The Two Forces Raising Rates and Compensation
April 27th, 2009 by Jim Cotterman
I discussed the strong alignment of associate billing rates, the time value associates generate and the compensation paid associates during the recent Altman Weil Webinar, Financial Strategies for the Current Economy. In fact, the correlation is so strong that during those associate years one can explain 92% of the variability in associate pay looking only at time value as I mentioned in my 4/9 blog post.
During the presentation I also used the analogy of this progression as being driven by two forces — the elevator and the escalator. The elevator is the general rise in rates and compensation that law firms have traditionally engaged in year-after-year for the past three decades. Generally each year the starting salary for new graduates is adjusted upwards. The exceptions have been during and immediately after recessions. But the competitive forces of supply and demand usually take hold and the elevator rises again. Once the starting salaries are set there is a ripple effect throughout the associate ranks with each class increasing to maintain the lock-step progression so entrenched in associate pay programs. The same holds true for billing rates. Each year law firms generally increase rate schedules usually for at least at the rate of inflation or a bit more. The billing rate schedules largely resemble the lockstep pay programs in that each year of additional experience garners a billing rate higher then the last. Thus the elevator lifts all upward. It is a perfect description of inflation adjustments.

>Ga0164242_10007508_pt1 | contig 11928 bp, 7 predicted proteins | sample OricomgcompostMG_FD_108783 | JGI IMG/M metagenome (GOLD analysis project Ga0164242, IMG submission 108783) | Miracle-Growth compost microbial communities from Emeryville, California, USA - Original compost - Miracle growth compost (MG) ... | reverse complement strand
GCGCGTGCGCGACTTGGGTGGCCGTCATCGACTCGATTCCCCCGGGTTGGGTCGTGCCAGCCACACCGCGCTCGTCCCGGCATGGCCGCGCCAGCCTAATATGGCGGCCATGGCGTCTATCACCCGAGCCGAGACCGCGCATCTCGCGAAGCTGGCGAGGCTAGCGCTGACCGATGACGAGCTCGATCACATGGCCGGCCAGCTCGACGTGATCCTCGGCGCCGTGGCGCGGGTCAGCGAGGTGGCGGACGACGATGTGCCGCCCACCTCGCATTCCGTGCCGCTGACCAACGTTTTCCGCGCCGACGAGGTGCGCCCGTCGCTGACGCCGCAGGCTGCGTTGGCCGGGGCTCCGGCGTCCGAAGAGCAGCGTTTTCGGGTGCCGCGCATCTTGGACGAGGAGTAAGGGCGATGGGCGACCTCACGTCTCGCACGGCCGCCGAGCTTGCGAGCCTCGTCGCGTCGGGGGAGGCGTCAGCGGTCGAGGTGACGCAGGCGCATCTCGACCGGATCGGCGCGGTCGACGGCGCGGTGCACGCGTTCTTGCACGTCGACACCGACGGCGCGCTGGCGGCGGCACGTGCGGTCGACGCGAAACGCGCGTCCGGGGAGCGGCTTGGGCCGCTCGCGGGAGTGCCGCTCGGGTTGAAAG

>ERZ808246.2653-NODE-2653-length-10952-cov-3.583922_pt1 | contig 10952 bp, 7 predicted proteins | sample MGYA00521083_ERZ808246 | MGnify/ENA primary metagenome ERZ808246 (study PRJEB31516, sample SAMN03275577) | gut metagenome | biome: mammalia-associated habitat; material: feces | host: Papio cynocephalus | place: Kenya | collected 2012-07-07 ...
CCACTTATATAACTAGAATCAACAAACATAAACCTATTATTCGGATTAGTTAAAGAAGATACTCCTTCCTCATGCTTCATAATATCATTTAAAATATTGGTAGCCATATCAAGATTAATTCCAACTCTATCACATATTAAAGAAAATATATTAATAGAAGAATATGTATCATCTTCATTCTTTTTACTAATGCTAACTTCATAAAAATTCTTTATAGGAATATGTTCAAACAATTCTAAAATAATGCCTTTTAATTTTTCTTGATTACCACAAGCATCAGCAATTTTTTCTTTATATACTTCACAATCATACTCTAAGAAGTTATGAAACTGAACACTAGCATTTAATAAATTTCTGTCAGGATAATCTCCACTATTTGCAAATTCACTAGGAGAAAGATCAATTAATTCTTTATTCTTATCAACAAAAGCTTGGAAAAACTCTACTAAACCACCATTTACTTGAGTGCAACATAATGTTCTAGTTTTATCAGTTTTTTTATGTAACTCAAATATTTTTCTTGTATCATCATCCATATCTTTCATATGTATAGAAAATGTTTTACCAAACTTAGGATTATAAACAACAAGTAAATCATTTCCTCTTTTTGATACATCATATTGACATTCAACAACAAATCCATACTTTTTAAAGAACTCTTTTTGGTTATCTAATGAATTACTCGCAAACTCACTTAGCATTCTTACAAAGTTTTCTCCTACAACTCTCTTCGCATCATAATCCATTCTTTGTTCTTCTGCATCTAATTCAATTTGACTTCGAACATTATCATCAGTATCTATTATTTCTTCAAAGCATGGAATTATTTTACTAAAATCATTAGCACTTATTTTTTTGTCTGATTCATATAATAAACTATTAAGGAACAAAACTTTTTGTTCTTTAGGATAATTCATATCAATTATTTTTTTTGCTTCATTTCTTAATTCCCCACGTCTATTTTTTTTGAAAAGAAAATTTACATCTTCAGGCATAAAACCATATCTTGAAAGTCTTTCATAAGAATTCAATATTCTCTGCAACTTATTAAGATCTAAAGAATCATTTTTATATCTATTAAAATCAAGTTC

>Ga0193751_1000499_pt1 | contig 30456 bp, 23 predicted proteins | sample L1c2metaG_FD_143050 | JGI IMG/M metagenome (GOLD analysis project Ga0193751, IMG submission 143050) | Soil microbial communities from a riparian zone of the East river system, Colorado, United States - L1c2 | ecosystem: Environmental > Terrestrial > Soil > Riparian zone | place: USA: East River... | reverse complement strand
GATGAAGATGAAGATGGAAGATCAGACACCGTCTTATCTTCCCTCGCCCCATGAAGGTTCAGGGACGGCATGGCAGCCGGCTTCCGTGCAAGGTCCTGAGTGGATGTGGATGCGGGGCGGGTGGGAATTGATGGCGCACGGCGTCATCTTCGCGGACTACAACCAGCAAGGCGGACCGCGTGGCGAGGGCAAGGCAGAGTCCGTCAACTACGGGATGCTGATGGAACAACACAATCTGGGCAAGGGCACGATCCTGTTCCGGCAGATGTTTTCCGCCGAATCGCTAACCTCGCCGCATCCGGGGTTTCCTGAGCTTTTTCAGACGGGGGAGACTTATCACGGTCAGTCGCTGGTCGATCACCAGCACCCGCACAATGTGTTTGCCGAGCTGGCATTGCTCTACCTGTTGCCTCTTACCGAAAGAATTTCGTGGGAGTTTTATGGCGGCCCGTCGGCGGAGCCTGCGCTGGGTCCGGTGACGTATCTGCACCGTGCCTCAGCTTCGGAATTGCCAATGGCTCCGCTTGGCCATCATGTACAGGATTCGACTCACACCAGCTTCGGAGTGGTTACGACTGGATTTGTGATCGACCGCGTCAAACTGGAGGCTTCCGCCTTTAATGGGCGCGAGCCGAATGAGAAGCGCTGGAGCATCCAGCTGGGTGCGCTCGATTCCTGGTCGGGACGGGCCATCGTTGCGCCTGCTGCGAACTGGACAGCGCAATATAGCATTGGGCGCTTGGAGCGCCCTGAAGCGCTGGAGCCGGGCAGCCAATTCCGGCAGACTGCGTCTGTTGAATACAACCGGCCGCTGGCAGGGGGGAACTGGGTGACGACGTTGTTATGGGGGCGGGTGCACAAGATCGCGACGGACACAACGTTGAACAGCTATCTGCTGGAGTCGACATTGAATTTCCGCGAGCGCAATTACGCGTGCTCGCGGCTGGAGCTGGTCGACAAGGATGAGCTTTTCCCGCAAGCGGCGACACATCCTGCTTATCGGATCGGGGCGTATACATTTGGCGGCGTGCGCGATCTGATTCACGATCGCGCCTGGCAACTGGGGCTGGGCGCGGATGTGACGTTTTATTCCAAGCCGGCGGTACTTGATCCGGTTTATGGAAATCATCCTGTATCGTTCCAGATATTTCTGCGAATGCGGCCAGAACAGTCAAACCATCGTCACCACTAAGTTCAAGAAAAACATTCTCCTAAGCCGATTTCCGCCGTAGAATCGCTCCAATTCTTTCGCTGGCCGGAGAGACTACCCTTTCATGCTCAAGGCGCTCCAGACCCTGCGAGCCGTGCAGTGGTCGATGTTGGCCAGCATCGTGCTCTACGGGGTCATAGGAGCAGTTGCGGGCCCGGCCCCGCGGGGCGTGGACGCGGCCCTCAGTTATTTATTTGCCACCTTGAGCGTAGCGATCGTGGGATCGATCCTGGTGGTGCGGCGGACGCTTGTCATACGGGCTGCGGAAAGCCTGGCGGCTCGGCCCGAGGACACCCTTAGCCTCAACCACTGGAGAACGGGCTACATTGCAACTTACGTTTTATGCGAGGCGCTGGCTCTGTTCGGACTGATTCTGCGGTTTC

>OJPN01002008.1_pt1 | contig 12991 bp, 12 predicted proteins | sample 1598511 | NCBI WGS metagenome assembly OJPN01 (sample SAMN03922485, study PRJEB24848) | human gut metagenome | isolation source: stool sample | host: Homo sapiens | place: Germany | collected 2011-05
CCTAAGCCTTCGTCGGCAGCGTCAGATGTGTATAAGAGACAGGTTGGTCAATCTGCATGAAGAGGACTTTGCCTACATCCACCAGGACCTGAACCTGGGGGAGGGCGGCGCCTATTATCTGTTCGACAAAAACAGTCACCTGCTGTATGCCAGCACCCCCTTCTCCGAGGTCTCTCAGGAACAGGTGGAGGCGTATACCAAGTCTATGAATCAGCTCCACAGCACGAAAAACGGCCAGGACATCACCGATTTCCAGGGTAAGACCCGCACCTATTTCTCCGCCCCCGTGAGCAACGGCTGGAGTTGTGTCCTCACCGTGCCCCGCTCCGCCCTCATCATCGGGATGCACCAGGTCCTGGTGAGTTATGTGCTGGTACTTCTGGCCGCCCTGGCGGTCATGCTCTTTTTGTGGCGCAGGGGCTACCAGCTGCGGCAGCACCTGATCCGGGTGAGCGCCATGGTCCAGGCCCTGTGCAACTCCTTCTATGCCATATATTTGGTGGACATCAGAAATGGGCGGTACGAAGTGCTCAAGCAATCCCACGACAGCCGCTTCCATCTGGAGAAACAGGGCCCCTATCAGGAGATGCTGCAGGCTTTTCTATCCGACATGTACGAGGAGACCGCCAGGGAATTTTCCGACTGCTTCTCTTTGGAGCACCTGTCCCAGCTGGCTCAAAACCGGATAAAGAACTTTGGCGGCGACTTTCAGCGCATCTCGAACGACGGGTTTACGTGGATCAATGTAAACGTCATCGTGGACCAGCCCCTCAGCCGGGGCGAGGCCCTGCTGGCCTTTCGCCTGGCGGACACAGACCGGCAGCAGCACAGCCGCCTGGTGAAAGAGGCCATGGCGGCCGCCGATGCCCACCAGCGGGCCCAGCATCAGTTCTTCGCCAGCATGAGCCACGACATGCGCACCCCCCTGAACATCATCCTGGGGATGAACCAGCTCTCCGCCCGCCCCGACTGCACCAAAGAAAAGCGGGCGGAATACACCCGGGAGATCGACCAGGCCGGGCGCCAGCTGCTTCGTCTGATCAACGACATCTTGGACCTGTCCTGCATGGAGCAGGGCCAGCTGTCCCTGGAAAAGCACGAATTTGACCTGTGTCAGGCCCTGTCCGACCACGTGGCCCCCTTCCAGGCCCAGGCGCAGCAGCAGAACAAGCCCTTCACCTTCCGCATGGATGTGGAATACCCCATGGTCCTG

The escalator effect is the progression as one gains experience. The first year associate becomes a second year associate. Her rate and compensation increase simply with this passage of time and the accompanying increase in experience. The escalator is the lockstep program.
In almost all years the associate benefits from both the elevator and the escalator. First there is an increase because the firm says : “Inflation was 3% last year and our costs have increased — rates must go up 5%. And we must increase our starting salaries - another 5%.” Thus the elevator ride up. Then the associate gains experience – the escalator – and she benefits from the pay differential in the lock-step program for 2nd year associates.
This entry was posted on Monday, April 27th, 2009 at 11:24 am and is filed under Economics, Associate compensation. You can follow any responses to this entry through the RSS 2.0 feed. You can leave a response, or trackback from your own site.